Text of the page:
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Local Joes program continues training runners

  • Eagle correspondent
  • Published Wednesday, Oct. 9, 2013, at 11:17 p.m.
  • Updated Saturday, Oct. 12, 2013, at 12:41 a.m.

When Lacy Hansen was tabbed as the social media manager for the Prairie Fire running series in 2011, her first vision was a program that would become known as the “Local Joes.”

“The concept was anyone can run if they follow the proper training,” Hansen said.

So she set out to choose four everyday Wichitans, each one with a unique background, but the common thread always being that they had never trained to run in a half-marathon.

After being selected by Hansen, the Local Joes begin a training regimen to prepare for the Prairie Fire race and are encouraged to use social media, such as Twitter, to share the experience.

It’s three years later and Hansen’s project has been a success, reinvigorating the passion for running in some and bringing it out for the first time in others.

“I’ve been so proud of everyone who has gone through the program,” Hansen said. “I know that it’s not easy. Training can become a little challenging sometimes. It’s doable, but it’s not easy.”

One of Hansen’s favorite stories came from last year in John Thompson, who has lost 205 pounds in three years after beginning to run.

After becoming addicted to running during his training as a Local Joe, Thompson has continued to train and will be running in the full marathon on Sunday.

“It sounds simple enough to hear people tell you to just get started,” Thompson said. “But really, that’s all it takes. The Local Joes program gave me the proper training and all I did was follow it.”

A coup for Hansen before this year was securing a partnership with GoRun Wichita, which agreed to donate its popular “Start2Finish” 18-week training program to the Local Joes this year.

“We want to get people to the starting line without being injured and to have a good experience,” said GoRun Wichita owner Kevin Swinicki, who said hundreds of runners have signed up for the training program. “We’re definitely all about health and wellness, so helping out the Local Joes was just a natural progression for us.”

Having a local presence in the training program, which the Local Joes have lacked in the first two years, has made a difference, Hansen said.

“That local support is the best possible thing for them,” she said. “Having the ability to go on a Saturday morning run and them being able to talk to coaches and feel the support of a group, that has made a big difference.”

This year the two Local Joes competing on Sunday are Emily Behlmann and Sean Amore, who might be Hansen’s most impressive recruiting effort to date.

“Me and Lacy are actually friends outside of running and last year I would make fun of her and the Local Joes the entire time when they were training,” Amore said. “I would send pictures of me eating dinner, just to be a jerk. I never thought I would ever do this.”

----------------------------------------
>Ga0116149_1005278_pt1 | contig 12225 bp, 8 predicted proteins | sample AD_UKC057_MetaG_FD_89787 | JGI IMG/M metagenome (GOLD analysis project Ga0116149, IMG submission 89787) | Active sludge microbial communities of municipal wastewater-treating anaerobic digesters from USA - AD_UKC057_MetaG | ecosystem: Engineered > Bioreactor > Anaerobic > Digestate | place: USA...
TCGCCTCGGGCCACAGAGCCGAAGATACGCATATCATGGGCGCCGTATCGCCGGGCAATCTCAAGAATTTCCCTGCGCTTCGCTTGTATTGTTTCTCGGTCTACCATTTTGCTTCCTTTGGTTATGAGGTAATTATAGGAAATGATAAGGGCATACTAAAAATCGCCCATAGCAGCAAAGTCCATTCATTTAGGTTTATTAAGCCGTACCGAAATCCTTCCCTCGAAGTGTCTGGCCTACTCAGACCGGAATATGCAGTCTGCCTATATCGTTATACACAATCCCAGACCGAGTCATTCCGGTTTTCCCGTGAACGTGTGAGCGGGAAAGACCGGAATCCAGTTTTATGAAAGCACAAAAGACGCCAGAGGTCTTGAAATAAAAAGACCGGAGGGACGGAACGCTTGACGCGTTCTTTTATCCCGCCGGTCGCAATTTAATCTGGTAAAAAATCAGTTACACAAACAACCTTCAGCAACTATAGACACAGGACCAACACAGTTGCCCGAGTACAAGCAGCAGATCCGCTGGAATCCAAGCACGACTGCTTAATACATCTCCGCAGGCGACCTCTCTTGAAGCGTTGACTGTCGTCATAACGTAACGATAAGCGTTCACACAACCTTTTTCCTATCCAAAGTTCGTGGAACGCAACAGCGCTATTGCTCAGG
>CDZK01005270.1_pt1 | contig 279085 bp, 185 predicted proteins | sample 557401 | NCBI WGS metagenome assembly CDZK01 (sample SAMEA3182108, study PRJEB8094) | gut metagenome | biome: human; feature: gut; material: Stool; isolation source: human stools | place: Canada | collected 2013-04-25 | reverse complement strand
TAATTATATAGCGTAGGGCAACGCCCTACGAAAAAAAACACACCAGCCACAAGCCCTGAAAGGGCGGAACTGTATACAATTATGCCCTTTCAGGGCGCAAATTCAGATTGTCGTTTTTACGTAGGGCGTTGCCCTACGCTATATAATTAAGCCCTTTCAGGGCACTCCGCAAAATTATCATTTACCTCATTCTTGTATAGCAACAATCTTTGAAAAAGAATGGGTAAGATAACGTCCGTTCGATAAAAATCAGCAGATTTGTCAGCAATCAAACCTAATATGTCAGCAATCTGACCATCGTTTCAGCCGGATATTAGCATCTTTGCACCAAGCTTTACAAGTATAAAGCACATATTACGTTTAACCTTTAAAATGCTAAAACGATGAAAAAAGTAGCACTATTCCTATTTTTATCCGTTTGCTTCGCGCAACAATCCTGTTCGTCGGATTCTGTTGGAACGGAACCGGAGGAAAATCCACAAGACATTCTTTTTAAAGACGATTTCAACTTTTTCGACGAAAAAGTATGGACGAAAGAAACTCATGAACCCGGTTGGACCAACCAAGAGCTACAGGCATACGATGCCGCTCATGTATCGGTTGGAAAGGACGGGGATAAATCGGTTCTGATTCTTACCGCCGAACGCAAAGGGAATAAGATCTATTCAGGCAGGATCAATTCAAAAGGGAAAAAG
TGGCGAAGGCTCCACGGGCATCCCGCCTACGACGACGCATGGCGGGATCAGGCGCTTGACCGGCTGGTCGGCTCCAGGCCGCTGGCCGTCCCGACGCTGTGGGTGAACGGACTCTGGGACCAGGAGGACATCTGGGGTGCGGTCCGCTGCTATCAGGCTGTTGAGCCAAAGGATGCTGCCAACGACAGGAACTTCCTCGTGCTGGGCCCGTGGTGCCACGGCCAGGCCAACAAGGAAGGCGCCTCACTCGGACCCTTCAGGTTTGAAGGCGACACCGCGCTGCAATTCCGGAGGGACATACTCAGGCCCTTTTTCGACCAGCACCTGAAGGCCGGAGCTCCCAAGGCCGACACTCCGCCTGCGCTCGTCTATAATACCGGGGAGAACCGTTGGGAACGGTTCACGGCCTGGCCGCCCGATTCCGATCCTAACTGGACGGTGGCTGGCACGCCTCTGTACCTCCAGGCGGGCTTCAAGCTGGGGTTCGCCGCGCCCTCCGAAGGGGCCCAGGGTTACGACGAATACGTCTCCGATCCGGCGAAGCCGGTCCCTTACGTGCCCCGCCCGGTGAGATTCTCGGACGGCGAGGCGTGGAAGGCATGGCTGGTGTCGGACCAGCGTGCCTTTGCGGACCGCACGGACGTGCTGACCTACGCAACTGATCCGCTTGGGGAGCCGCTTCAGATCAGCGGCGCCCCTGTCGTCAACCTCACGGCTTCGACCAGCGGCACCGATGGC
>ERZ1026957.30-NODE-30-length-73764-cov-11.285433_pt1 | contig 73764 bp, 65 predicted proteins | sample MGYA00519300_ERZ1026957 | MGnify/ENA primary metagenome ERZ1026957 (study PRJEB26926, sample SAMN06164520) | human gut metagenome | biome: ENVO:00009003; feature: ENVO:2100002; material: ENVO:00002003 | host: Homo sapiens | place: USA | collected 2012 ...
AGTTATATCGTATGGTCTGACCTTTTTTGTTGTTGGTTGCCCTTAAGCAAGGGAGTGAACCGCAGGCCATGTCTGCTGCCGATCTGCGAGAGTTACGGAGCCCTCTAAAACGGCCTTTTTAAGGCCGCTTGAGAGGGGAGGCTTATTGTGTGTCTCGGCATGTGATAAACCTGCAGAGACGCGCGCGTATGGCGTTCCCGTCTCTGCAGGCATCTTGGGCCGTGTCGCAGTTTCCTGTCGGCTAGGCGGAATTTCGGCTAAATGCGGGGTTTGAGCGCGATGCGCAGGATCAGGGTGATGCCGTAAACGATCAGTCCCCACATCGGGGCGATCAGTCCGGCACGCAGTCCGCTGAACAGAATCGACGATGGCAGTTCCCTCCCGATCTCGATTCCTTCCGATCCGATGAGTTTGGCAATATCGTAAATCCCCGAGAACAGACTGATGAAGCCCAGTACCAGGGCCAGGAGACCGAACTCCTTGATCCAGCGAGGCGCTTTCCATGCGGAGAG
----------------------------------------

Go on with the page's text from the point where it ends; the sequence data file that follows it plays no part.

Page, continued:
But Amore changed his mind when Hansen offered some hope after he lost his job, went through a divorce, and had to replace his car all in the last year.

Since changing his outlook on running, Amore, who entered weighing just over 300 pounds, has lost 25 pounds and has missed just one run in the four months of preparation for Sunday’s half-marathon race.

“It came along at a time when a lot of things were not going right,” Amore said. “This has really been a good thing in my life when I needed a good thing. It gave me control over something when a lot of things were happening that I didn’t have control over.”

Amore said he doesn’t expect to stop running after the race ends on Sunday.

Even if he did despise runners just a year ago, Amore is turning into one because of the program.

“I initially was just going to do the training and be done when the race was over, but it’s actually really good for me to get out and have alone time for about an hour at a time,” Amore said. “I do think I’m going to keep running after this.”

Team Dominic — His whole life, Dominic Carrillo has been confined to a wheelchair after being diagnosed with Spina Bifida, a condition that has left him paralyzed from the waist down.

Running in a marathon is impossible, but Carrillo will get the next-best thing this Sunday when a team of four runners wearing bright orange shirts emblazoned with “Team Dominic” on them will push him the 13 miles it takes to finish the half-marathon.

“We just wanted to give him an opportunity to experience the excitement of being in a race,” said Kevin Gehrer, who organized the event. “It’s designed to help build confidence and have individuals maybe reach outside of their bubble to take on challenges in life.”

Gehrer is the founder of TeamUp-KS, an organization that is looking for more participants like Dominic and sponsors like GoRun Wichita, which donated the wheelchair he will use Sunday.

“Getting the right chair for him is very important,” Gehrer said. “It’s like going in and getting fitted for the right shoe. If you have the wrong shoe on, then you’re going to be sore. We have to make sure our team captains are fitted for the right chair.”

More information can be found online at teamup-ks.org.

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